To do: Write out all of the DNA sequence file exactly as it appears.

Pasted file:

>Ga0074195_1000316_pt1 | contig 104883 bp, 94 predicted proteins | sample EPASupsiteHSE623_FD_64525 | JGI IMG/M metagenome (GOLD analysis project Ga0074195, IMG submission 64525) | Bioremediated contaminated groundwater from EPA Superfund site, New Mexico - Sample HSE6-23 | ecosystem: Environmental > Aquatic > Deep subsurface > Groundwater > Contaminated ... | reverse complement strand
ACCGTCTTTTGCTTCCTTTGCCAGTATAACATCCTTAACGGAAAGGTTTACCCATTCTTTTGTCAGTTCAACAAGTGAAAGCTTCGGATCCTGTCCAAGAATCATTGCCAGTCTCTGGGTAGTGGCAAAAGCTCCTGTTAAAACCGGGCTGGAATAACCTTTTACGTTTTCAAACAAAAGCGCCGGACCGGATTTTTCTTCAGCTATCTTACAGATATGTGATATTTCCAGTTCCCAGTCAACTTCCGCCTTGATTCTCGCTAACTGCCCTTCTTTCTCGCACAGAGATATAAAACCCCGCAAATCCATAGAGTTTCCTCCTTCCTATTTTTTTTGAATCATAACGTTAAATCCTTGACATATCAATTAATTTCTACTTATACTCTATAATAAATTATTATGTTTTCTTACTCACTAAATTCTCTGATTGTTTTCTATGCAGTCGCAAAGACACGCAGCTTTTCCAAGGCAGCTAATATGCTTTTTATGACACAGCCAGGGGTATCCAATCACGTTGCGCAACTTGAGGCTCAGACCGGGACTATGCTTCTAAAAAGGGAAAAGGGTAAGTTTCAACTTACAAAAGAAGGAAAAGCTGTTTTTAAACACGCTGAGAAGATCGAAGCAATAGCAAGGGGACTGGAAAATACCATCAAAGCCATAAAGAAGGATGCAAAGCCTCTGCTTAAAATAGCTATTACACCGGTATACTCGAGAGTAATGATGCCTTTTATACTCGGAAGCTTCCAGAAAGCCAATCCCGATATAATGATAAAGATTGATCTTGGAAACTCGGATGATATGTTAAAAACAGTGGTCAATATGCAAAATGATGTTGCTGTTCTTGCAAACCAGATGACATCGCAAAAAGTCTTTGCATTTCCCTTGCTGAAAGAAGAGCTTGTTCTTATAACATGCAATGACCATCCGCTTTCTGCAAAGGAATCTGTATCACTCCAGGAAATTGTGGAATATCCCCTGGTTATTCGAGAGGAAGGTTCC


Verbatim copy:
>Ga0074195_1000316_pt1 | contig 104883 bp, 94 predicted proteins | sample EPASupsiteHSE623_FD_64525 | JGI IMG/M metagenome (GOLD analysis project Ga0074195, IMG submission 64525) | Bioremediated contaminated groundwater from EPA Superfund site, New Mexico - Sample HSE6-23 | ecosystem: Environmental > Aquatic > Deep subsurface > Groundwater > Contaminated ... | reverse complement strand
ACCGTCTTTTGCTTCCTTTGCCAGTATAACATCCTTAACGGAAAGGTTTACCCATTCTTTTGTCAGTTCAACAAGTGAAAGCTTCGGATCCTGTCCAAGAATCATTGCCAGTCTCTGGGTAGTGGCAAAAGCTCCTGTTAAAACCGGGCTGGAATAACCTTTTACGTTTTCAAACAAAAGCGCCGGACCGGATTTTTCTTCAGCTATCTTACAGATATGTGATATTTCCAGTTCCCAGTCAACTTCCGCCTTGATTCTCGCTAACTGCCCTTCTTTCTCGCACAGAGATATAAAACCCCGCAAATCCATAGAGTTTCCTCCTTCCTATTTTTTTTGAATCATAACGTTAAATCCTTGACATATCAATTAATTTCTACTTATACTCTATAATAAATTATTATGTTTTCTTACTCACTAAATTCTCTGATTGTTTTCTATGCAGTCGCAAAGACACGCAGCTTTTCCAAGGCAGCTAATATGCTTTTTATGACACAGCCAGGGGTATCCAATCACGTTGCGCAACTTGAGGCTCAGACCGGGACTATGCTTCTAAAAAGGGAAAAGGGTAAGTTTCAACTTACAAAAGAAGGAAAAGCTGTTTTTAAACACGCTGAGAAGATCGAAGCAATAGCAAGGGGACTGGAAAATACCATCAAAGCCATAAAGAAGGATGCAAAGCCTCTGCTTAAAATAGCTATTACACCGGTATACTCGAGAGTAATGATGCCTTTTATACTCGGAAGCTTCCAGAAAGCCAATCCCGATATAATGATAAAGATTGATCTTGGAAACTCGGATGATATGTTAAAAACAGTGGTCAATATGCAAAATGATGTTGCTGTTCTTGCAAACCAGATGACATCGCAAAAAGTCTTTGCATTTCCCTTGCTGAAAGAAGAGCTTGTTCTTATAACATGCAATGACCATCCGCTTTCTGCAAAGGAATCTGTATCACTCCAGGAAATTGTGGAATATCCCCTGGTTATTCGAGAGGAAGGTTCC